• Controls devised to ensure accuracy, integrity and reliability of data
  • Reports generated, frequency and distribution thereof to various users

The difference between the manual and computerized environment arises due to the following reasons, quite simply because of the different nature of the environments:

  • Logical access control issues in computerized environment.
  • Duplication of clerical work generally observed in a manual environment is eliminated in the computerized environment.
  • Automatic generation of specified reports: In a computerized environment as opposed to manual data compilation.
  • Data integrity is more fully secured in a computerized environment with addition or authorized changes in data being automatically updated for all purposes through a single button effort as opposed to making changes or updating in each register or record affected by the same in a manual environment.
  • Drill down function to conduct analysis of recorded data is available in a computerized environment as opposed to undertaking a manual analysis of all data.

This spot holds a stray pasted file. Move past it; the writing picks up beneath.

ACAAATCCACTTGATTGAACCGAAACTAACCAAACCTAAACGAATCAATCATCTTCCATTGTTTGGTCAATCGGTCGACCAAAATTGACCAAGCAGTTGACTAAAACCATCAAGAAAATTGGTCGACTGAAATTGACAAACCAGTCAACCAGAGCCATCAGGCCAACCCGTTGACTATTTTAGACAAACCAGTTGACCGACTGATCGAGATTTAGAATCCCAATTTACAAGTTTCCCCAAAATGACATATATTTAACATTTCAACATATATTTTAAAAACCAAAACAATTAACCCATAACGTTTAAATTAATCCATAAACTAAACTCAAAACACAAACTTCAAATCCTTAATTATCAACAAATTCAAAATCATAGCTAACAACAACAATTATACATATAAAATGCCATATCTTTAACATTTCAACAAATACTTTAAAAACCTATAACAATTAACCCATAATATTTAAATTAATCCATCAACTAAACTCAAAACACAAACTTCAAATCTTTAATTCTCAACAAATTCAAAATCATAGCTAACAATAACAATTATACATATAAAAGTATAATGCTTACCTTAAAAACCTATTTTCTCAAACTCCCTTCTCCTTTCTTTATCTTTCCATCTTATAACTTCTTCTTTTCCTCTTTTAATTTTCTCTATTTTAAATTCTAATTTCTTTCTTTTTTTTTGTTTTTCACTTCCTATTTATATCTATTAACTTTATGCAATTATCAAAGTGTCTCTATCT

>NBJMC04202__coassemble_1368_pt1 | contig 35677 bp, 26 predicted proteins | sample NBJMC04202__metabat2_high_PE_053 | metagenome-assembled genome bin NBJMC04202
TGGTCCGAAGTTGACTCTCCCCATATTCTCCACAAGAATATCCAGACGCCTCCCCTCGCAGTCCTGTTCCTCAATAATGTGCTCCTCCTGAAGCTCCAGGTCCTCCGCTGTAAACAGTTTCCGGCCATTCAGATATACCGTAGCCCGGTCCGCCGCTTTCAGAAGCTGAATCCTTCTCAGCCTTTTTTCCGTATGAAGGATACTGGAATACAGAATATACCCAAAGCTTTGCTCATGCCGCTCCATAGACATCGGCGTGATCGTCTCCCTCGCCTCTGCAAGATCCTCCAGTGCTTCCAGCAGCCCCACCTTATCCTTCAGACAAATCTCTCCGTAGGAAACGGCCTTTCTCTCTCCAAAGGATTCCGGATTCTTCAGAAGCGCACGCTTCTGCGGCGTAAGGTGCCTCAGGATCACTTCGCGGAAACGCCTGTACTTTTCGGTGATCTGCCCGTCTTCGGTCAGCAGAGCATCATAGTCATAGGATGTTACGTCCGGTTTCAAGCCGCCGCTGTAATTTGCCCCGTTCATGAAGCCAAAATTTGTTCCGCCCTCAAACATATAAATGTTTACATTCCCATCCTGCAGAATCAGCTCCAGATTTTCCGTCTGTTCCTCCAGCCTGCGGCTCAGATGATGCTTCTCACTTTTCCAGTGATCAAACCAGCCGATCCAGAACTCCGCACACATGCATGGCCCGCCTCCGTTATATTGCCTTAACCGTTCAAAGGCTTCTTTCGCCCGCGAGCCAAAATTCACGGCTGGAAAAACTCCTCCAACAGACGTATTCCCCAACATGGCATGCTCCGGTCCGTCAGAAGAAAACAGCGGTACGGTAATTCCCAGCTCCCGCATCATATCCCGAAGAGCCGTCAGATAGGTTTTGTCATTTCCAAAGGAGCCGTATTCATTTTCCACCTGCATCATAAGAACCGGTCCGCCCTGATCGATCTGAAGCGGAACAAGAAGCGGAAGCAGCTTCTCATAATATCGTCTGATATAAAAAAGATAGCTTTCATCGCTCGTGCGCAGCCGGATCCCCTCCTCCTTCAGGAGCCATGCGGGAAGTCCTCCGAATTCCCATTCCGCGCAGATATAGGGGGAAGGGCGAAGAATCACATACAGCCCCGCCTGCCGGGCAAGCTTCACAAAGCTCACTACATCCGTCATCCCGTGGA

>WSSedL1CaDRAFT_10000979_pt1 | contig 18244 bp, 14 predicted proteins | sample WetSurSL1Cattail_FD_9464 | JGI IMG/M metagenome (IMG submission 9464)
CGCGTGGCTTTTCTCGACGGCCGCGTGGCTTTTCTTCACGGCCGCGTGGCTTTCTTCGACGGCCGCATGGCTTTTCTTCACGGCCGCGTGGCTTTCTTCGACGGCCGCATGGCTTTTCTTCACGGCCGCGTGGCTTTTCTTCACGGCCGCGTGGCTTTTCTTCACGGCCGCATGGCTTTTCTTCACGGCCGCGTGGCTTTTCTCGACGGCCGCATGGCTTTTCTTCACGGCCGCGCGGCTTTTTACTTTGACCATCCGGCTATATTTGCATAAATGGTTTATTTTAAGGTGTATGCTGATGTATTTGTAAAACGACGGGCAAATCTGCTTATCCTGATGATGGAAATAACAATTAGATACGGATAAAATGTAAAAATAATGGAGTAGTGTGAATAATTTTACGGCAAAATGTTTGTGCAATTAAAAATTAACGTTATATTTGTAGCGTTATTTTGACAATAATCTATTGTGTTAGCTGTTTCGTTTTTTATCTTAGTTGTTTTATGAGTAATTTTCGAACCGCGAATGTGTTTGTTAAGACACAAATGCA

• Flexibility of presenting data in desired or different format including using specified data to be shown graphically is available in computerized environment.
  • Data Security and confidentiality can be assured to a higher degree in a computerized environment.

Systems Analyst

“These are knowledge workers who facilitate the development of information systems and computer applications by bridging the communications gap that exists between non-technical system users, and System designers and developers.”

Why do we need Systems Analysts?

Systems analysts work as a link between Business people, & Computer Programmers. Business People may define the business to be computerized, i.e. establish scope of computerization. However, they may not fully understand the capabilities and limitations of modern information technology.

Computer programmers apply information technology to build information systems which solves these problems but need not fully understand the business usages they are computerizing or supporting.